OnXMaps, a fast-growing tech company in Missoula, was founded in part because of the vast public lands in Montana..

Investors are starting to see gold in the Treasure State’s hot tech scene, and Missoula is playing an ever-increasing role.

Montana businesses attracted more than $83 million in venture capital funding in 2017, a one-year total that’s three times the sum of all venture capital invested in the state between 2010-2016, according to the financial data company PitchBook.

And 2018 is looking like it may be even hotter. Already this year, a Missoula-based mapping tech company called OnXmaps landed $20.3 million in venture capital, which is a record for a single company in the state.

On March 19, Next Frontier Capital of Bozeman, which bills itself as the state’s most active venture capital fund, opened a Missoula office as the University of Montana begins plans to build an Innovation Campus near its main campus.

Next Frontier Capital (NFC) has participated in more than $98 million worth of investment in companies with a Montana presence over the past three years, including investments in Missoula companies Orbital Shift, Clearas Water Recovery, OnXmaps and Submittable.

"In the last three years, our investments have confirmed that Montana is home to quality entrepreneurs previously ignored by the broader VC market, and great investment opportunities exist to source and lead venture class deals,” said NFC managing partner Richard Harjes. “Missoula is helping lead the way in validating both of these hypotheses.”

Late last year, Blackfoot Telecommunications in Missoula announced the launch of a “high tech innovation program” that the company said would focus on partnering with local and global tech startups, investment firms, economic development programs, educators and research enterprises affiliated with the Montana University System.

This past February, the University of Montana unveiled plans to build an Innovation Corridor that will connect the Montana Technology Enterprise Center on East Broadway with a proposed Innovation Campus across the river in the motor pool area to the east of Washington-Grizzly Stadium. The proposal is still in the planning process, but UM officials have spoken with members of the Missoula City Council about collaborating.

University of Montana President Seth Bodnar said in a statement that NFC’s move is good news.

“Next Frontier Capital's new office is yet another great example of the vibrant and growing entrepreneurial ecosystem in Missoula,” he wrote. “The University of Montana's Accelerate Montana programs — including the Blackstone LaunchPad, MonTEC, the Montana Code School, and the Montana World Trade Center — provide terrific resources for talented and innovative Missoulians to build impactful, high-growth businesses. We're incredibly excited to see Next Frontier Capital open an office in Missoula and we look forward to continuing to work with them and many others to make Missoula a hub for entrepreneurship and new business development."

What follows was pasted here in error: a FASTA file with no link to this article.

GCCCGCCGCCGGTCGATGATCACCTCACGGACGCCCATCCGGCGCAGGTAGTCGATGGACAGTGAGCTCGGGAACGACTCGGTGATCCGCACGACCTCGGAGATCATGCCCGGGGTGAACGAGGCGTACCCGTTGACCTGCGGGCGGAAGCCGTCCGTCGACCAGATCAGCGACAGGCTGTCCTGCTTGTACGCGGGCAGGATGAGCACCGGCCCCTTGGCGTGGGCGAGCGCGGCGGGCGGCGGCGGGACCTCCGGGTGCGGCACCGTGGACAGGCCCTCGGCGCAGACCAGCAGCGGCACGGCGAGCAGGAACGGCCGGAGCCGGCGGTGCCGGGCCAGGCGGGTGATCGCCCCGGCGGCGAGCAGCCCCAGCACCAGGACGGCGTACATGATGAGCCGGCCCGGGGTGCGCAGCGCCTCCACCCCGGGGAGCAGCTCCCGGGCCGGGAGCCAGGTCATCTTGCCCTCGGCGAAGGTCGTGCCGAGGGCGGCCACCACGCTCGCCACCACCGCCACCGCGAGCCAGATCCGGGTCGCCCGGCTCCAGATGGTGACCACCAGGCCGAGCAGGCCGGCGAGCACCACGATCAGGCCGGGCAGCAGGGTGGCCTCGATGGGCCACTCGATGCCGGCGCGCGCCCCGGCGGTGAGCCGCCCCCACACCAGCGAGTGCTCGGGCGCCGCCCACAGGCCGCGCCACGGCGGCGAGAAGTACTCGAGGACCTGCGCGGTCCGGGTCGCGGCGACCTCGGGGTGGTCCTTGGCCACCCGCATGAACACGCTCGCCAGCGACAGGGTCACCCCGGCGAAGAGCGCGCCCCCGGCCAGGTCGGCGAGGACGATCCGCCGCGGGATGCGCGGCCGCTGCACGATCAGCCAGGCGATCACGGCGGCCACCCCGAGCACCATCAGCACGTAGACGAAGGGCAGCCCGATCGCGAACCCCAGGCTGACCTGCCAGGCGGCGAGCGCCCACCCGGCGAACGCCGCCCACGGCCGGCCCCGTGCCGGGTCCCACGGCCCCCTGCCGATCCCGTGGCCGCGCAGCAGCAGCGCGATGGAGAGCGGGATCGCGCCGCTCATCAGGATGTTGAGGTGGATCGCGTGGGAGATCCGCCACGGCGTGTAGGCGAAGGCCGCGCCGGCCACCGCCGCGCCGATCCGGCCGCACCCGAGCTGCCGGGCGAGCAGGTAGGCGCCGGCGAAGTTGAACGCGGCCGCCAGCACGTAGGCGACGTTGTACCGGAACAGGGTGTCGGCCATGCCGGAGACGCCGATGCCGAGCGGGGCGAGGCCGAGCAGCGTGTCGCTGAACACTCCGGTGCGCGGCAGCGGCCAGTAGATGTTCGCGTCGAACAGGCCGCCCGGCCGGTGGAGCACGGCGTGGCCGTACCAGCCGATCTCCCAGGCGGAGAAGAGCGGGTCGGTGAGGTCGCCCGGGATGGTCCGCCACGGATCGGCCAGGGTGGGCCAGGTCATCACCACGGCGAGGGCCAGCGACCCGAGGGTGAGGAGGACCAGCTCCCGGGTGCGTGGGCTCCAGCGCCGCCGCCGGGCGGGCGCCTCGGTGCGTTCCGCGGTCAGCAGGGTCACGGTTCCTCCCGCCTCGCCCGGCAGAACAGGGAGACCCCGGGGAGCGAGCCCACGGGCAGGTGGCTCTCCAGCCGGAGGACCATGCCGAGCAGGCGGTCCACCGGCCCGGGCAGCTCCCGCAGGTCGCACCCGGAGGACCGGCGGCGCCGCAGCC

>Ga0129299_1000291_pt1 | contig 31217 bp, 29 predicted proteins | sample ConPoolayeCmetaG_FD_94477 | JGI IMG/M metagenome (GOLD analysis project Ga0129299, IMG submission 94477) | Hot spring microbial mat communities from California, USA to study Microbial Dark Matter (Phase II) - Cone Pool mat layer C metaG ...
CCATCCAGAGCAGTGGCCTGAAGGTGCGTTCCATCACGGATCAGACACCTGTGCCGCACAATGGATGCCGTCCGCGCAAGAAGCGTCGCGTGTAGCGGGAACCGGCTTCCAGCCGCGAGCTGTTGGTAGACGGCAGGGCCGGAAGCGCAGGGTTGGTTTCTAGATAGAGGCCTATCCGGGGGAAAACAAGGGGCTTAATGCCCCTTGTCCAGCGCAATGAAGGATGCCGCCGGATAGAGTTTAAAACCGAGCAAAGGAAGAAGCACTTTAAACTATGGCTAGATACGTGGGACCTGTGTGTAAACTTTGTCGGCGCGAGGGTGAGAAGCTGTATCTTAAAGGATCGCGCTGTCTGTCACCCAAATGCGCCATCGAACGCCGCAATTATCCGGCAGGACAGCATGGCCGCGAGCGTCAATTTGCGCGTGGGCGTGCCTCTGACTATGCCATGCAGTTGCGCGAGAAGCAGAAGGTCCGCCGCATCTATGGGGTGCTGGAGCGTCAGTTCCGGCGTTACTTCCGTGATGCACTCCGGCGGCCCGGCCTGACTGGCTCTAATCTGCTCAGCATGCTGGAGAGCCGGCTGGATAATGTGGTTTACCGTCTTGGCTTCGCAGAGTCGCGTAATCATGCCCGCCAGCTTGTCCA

Les Craig, the managing partner for NFC, said the company decided to open an office in the MonTEC building after recognizing the significant role Missoula is playing in the state's growing venture space.

“The decision for us to open an office in Missoula is driven by the success of our portfolio companies in Missoula and the great potential we are seeing in early-stage opportunities in the region," he said. "Our goal is to spend more time in Missoula and to be more involved with the start-up community through events such as the Hellgate Venture Network, 1MC Missoula, the EPIC Pitch Competition, and the John Ruffato Start-up Challenge.

"We will also be collaborating with MonTEC to offer office hours and host workshops to collaborate with local entrepreneurs who are working towards raising their first round of venture funding.”

Submittable, a downtown Missoula-based software company, was another tech firm that was able to boost its revenue and workforce through a partnership with Next Frontier Capital.

“Next Frontier Capital is playing an essential role in the Missoula start-up ecosystem by providing access to capital for growth,” said cofounder Michael FitzGerald. “Their investment in 2015 helped us raise follow-on funding in May of 2017 which has allowed us to double the size of our team in less than two years. A stronger Missoula presence will allow (NFC) to see and invest in even more of the great start-ups that are developing in our growing ecosystem.”

Craig said that NFC recently closed its second fund, worth $38 million.

“A Next Frontier Capital presence in Missoula is a testament to the exciting progress of Montana’s startup ecosystem,” he said. “Just as entrepreneurs in Bozeman and Missoula are starting to attract investment from large VC firms on each of the coasts, we are aware of the need to help high growth potential start-ups in other areas such as Whitefish, Kalispell, Butte and Billings get connected to national networks and sources of capital."

He believes that a greater Missoula presence is just the beginning of more "great work to be done" across the state.

"We’re looking to invest in Montana’s most intelligent and driven founders, and it doesn’t matter what city or town they call home," he added.

A study commissioned by the Montana High Tech Business Alliance (MHTBA) last year found that the Alliance’s member firms expect to add a combined 1,100 new jobs in Montana. That works out to a yearly job growth rate of 18.5 percent, which is significantly higher than Montana’s total employment growth rate of 1.3 percent in 2016.

“The growth trajectory of Montana’s high-tech industry has far exceeded our expectations when we began collecting this data in 2015,” said MHTBA executive director Christina Quick Henderson.

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